By the time couples reach the decision to divorce they most likely have reached a point where they don’t get along or don’t want to be around each other. Those feelings are fine, however, make sure you are respectful to each other and about each other in front of your child. Few things are worse for a growing child than witnessing conflict between their parents. Make sure you make this clear to other family members as well who may have strong feelings about your ex or even yourself after the divorce. Make it clear that they need to maintain a respectful attitude towards both parents in front of the kids.
Parenting Differently in Two Homes
Once your children are living between two homes it’s very normal to expect that each of you will parent differently. That’s OK. Children are clever and adapt to different rules in different places. Your ex may let them stay up later or not insist on taking a bath. Pick your battles carefully as to what to insist on and what to let go of. Let your child know that in your house these are your rules and when they go over to your ex things can be different there. There is no need to compare and say one parent is doing it better or worse than the other to win your child over. With time and repetition children get used to having a different routine and rules across the two homes, just like there are different rules at school than at home.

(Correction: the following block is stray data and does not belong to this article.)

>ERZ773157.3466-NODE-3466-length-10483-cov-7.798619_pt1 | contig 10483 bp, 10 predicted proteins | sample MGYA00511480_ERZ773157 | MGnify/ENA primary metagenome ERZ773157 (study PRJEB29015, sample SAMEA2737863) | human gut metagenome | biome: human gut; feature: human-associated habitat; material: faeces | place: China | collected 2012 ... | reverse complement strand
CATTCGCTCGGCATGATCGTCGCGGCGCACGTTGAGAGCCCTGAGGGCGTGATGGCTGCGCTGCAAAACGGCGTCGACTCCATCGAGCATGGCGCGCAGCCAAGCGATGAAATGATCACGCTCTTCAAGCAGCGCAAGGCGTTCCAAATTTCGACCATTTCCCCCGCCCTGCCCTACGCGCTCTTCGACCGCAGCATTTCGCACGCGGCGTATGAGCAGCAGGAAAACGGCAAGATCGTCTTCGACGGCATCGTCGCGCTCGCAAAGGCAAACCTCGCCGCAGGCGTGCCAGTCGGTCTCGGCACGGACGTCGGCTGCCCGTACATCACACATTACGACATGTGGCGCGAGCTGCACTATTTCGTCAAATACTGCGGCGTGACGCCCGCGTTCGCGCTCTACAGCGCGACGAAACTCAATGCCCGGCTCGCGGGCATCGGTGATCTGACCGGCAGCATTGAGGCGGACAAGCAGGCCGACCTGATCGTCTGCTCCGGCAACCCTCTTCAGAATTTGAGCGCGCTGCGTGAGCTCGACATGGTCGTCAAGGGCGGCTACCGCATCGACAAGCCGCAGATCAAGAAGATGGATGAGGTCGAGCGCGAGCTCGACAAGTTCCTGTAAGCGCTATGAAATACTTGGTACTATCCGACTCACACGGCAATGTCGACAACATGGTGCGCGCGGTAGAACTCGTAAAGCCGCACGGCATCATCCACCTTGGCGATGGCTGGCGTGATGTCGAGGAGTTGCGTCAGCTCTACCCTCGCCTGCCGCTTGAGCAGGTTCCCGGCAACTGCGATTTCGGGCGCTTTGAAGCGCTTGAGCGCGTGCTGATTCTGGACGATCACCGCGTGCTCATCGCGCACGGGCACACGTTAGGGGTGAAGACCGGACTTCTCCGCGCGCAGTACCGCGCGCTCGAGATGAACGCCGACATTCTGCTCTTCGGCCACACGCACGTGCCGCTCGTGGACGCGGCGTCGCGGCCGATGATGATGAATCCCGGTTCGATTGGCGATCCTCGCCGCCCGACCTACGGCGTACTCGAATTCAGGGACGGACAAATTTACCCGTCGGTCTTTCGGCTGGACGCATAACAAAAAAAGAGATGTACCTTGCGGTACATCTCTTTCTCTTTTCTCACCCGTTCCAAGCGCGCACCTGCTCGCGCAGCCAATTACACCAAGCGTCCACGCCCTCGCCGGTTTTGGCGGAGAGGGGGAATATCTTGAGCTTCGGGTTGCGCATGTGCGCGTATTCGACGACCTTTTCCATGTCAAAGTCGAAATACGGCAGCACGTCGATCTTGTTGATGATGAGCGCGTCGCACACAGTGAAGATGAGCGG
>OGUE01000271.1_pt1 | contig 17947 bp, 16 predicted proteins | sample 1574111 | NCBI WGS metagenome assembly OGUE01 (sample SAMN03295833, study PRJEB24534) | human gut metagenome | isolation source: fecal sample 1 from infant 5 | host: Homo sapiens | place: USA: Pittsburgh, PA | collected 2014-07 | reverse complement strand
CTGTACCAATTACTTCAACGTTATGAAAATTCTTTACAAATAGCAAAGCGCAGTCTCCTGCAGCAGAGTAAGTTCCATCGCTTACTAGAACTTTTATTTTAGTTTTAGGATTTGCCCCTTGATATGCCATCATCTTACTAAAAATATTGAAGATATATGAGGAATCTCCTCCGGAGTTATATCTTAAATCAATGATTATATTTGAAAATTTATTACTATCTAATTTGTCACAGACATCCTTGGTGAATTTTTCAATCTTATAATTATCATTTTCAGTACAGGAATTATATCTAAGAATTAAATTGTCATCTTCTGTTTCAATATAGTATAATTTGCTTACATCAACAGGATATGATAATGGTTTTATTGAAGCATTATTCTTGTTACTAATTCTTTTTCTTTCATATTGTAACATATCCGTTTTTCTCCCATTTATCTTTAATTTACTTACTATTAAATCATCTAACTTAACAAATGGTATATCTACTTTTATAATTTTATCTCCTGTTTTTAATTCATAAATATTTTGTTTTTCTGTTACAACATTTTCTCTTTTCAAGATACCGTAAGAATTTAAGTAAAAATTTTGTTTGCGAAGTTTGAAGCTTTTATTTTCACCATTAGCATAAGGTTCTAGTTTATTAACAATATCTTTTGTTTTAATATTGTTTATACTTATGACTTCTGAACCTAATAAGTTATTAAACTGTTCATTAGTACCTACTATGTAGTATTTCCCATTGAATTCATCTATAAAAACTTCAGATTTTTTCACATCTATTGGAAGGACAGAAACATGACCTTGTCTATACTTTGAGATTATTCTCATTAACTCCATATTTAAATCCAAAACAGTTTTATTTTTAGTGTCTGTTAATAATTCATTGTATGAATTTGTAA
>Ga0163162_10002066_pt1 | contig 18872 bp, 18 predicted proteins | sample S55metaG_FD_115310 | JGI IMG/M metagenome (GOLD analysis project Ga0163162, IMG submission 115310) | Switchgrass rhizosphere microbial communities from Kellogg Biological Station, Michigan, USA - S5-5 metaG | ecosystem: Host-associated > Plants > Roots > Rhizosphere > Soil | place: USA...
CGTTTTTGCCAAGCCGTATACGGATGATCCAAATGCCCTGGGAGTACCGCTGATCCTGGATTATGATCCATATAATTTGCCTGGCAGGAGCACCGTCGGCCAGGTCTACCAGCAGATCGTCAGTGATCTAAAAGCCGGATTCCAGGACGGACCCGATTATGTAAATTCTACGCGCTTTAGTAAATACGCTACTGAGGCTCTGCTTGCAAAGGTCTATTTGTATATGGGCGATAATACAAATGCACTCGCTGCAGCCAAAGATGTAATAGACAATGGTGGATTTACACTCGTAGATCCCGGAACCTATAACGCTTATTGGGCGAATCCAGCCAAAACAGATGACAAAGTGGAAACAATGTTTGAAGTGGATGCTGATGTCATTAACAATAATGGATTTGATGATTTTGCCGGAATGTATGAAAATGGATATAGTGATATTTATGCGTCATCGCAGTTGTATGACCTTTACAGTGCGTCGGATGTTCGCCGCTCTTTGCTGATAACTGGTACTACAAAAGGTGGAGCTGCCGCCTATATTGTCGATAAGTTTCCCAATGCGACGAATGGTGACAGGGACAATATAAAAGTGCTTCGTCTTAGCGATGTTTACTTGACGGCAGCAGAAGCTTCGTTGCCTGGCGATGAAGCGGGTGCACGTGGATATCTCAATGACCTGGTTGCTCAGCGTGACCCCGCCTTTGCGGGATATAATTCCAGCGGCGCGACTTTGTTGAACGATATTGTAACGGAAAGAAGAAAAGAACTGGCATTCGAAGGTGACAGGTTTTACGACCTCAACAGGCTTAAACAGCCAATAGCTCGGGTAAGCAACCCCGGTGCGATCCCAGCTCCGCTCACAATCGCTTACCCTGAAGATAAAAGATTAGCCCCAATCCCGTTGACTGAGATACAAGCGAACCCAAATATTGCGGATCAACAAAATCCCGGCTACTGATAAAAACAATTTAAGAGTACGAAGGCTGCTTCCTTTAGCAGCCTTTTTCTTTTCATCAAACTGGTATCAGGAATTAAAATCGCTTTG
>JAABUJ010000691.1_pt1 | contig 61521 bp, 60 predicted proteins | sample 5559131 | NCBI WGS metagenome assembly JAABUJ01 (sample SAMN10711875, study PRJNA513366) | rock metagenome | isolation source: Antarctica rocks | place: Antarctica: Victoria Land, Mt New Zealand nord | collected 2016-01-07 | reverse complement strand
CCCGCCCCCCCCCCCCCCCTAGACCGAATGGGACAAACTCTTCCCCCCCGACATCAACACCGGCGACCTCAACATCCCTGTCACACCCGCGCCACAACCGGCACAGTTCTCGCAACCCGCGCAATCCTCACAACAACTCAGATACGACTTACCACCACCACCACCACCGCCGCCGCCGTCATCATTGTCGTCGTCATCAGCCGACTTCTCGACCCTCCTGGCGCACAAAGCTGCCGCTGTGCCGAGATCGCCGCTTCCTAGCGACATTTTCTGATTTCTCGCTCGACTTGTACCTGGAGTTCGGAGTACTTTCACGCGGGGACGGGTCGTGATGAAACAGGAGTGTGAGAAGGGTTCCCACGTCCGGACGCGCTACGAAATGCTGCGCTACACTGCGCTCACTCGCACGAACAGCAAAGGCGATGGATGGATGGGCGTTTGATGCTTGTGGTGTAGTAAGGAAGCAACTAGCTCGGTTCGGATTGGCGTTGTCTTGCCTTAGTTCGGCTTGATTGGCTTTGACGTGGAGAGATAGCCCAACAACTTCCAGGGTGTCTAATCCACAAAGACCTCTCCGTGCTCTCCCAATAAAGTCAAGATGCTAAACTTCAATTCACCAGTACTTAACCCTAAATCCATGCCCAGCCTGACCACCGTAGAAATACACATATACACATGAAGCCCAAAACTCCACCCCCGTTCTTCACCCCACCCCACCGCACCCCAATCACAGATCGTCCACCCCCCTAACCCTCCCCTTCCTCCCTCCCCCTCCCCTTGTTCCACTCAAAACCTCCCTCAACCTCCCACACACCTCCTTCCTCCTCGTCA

Have Quality Time